No, I’m not simply being late to the party – I know that Occupy Wall Street celebrated its one-year anniversary some weeks ago with a glorious 135 or so arrests in New York and a smattering of media attention. But today, October 10th, marks the one-year anniversary of Occupy Oakland— the most notorious and widely controversial “Occupy” of the nation. And, in spite of all of its many challenges and inadequacies, the one closest to my heart.
A year ago, Occupy Oakland started as a dozen or two dozen folks sleeping in a park – which is nothing much to shake a stick at, believe me, because people sleeping in parks is hardly news in downtown Oakland. as far as political activities go, I’ve attended dozens of actions with more organization, more arrests, more media, more puppets and far wittier banners. But somehow, in a matter of months, Occupy Oakland became a driving force that helped sweep this apathetic nation off its feet.
A little pinpoint of light that became a spark, and then a movement. Like a wildfire. Like falling in love.
Falling in love is about making a connection – and Occupy did that, it made the connection between the unemployed steel workers and the students drowning in debt and homeowners facing foreclosure in the face of nation-wide corporate bailouts.
Falling in love is about giving up the inertia of a disheartened life and opening to passion — with all the delights and risks that anything that truly transformative holds.
The delights and risks of transformation seemed more tangible in Occupy Oakland than anywhere else on the Occupy map – it quickly showed itself to be a dynamic microcosm of the whole, as the whole was being inexorably, violently squashed by the powers that be.
I remember one particularly accurate Daily Show moment, where Jon Stewart does his “daily round up” of all of the Occupy protests, set against idyllic easter-parade sweet music, finally “landing” on images of the General Strike on November 2nd, 2011. They literally look like pictures of ‘Nam under heavy artillery: hazy with tear gas, people scattering everywhere in terror, the sky lit from above by helicopter spotlights. That was the night that ex-marine Scott Olsen suffered a devastating head injury from a tear gas canister. He was the first infamous veteran to be wounded in the harsh police crack down on the Occupy protests here, but not the last.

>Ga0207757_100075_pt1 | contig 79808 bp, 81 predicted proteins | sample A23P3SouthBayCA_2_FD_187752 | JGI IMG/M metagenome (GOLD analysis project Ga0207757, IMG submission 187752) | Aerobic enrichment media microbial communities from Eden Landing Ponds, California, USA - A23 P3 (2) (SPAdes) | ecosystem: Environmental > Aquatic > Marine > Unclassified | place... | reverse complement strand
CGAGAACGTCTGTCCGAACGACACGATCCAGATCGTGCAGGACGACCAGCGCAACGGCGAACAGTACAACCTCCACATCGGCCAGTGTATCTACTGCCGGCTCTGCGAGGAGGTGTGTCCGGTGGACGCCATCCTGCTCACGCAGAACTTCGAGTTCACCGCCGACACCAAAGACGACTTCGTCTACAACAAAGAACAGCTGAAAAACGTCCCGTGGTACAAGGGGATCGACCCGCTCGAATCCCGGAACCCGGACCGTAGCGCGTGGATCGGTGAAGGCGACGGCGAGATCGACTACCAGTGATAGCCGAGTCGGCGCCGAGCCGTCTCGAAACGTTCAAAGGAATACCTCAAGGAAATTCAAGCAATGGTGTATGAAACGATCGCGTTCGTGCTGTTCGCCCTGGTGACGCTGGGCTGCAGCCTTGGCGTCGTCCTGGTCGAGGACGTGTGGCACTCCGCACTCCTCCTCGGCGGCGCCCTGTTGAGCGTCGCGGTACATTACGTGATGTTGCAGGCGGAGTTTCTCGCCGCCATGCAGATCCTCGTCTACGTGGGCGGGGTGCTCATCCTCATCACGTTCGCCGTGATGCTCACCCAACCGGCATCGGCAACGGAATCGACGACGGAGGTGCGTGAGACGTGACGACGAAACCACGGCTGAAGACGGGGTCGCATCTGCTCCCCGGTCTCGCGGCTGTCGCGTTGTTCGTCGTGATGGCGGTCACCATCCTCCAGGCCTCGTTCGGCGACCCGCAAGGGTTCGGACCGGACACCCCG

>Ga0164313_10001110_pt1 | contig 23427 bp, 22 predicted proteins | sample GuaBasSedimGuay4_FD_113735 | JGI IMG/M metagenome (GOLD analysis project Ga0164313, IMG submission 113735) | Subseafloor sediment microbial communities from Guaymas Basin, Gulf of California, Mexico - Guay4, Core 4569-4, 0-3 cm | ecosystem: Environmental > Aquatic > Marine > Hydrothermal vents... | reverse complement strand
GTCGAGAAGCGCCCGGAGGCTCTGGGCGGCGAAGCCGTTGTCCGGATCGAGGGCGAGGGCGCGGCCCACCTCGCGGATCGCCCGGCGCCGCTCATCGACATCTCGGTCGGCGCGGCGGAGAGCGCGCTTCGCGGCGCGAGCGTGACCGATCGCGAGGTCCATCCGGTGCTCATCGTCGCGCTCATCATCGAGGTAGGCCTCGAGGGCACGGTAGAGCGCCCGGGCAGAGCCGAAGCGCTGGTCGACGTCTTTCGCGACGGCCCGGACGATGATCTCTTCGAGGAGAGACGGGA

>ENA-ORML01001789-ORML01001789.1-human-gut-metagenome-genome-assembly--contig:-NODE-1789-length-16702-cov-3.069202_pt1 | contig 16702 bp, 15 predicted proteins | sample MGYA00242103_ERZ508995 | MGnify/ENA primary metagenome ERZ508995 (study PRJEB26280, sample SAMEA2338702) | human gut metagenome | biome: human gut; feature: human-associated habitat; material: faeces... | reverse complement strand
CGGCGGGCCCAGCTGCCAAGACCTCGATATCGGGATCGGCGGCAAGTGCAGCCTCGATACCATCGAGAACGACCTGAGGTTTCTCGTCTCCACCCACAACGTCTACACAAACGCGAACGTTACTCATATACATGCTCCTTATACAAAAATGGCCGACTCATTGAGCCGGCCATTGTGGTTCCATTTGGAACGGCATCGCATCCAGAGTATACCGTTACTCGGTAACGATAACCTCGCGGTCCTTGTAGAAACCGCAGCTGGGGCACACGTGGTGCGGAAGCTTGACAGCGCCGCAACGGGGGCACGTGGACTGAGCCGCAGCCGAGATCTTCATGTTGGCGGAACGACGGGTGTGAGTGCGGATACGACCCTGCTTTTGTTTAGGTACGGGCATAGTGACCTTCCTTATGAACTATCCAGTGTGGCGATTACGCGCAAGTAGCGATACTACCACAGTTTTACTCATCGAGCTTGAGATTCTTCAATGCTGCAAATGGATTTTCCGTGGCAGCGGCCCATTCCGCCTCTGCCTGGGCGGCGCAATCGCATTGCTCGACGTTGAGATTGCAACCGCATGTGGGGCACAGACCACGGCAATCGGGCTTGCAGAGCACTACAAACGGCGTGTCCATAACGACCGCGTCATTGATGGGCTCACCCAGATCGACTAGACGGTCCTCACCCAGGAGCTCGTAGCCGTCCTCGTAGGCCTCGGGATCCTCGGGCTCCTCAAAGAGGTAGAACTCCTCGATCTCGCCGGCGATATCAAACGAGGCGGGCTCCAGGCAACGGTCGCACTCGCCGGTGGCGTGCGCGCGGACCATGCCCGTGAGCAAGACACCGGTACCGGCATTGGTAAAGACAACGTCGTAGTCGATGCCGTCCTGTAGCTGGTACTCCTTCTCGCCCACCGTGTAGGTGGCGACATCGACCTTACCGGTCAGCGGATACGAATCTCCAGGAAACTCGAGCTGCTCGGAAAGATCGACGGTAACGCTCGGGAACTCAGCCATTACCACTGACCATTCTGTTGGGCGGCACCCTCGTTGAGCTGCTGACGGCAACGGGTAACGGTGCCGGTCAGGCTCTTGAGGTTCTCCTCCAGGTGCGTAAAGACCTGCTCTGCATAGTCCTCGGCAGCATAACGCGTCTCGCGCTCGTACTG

“OAKLAND? What the F*CK is happening in OAKLAND?” Stewart cries out in mock-surprise. His flippant question was one echoed a thousand times in the coming months as the crowds of protestors, the brutality of the police, and the desperation of Oakland Mayor Jean Quan all grew in equal proportions.
I’m not sure that any of us involved in Occupy Oakland last year ever truly understood what was happening here — not the protestors, or the police, and certainly not the city government. We were swept up in a perfect storm of racial tensions, political ideologue and intrigue, passionate emotion, and a collective history of injustice and violence. In the midst of it all, the Occupiers tried to organize together and the city (possibly due to pressure from the Department of Homeland security) did everything in its power to stop them.
Sometimes it worked, at least for a little while. I still remember the moment that I first walked into the beautiful commune in Oscar Grant plaza, with free food and medical services and childcare for anyone who wanted it amidst a vibrant pageant of nylon camping tents. Occupy Oakland, more than being any one thing, was motley crew of sub-communities, from the People of Color Caucus to the Women’s Bloc to the Children’s Garden to the medic collective and groups of unionized and non-unionized workers alike, from truckers and nurses to domestic workers. Perhaps one of the brightest lights of Occupy Oakland, the Interfaith Tent brought together leaders of different faiths to lead services to help heal the trauma the community was facing, speak out against oppression, and provide caring, grounded energy to a group of people rapidly spiraling into chaos. (At some points, the “Interfaith Tent” was downsized to an “Interfaith Umbrella” as OPD discovered and /or created very specific laws to justify their repeated attempts and the methods use to shut down the Occupation).
When I think of that moment – the beautiful blue sky above, tents of every color, a pathway made of reclaimed wooden pallets leading beneath sprawling oak branches that shield children from the sun, the smell of food in the air, and the voices of people from across Oakland’s wide demographic spectrum – it still brings tears to my eyes. In spite of many intense moments that had more airplay and retweets, when I think of Occupy Oakland, that is what I think about. I think of the promise.
While inspired by Wall Street protestors in New York’s Zuccotti park, Occupy Oakland quickly made a name for itself as something uniquely West Coast and specifically Oaklandish. Occupy Oakland was unwelcoming to police presence from the start, in solidarity with communities that suffer at the hands of its notorious police force; early on, occupiers dubbed the plaza they had taken in downtown “Oscar Grant Plaza,” in honor of the young man shot by Bart police on New Year’s Day in 2009. In a city where schools are increasingly over capacity and understaffed, activists rallied around teachers and schoolchildren facing school closures and held marches, sit-ins, and teach-ins in support. When the media started quoting business owners and police sergeants more than activists, they created their own media complete with local celebrity bloggers and livestreamists, which quickly gained traction in the techno-savvy Bay Area. They shut down the Port of Oakland, the fifth busiest port in the richest nation in the world, not once, but twice — a feat local activists had often attempted over the years, and failed nearly just as often.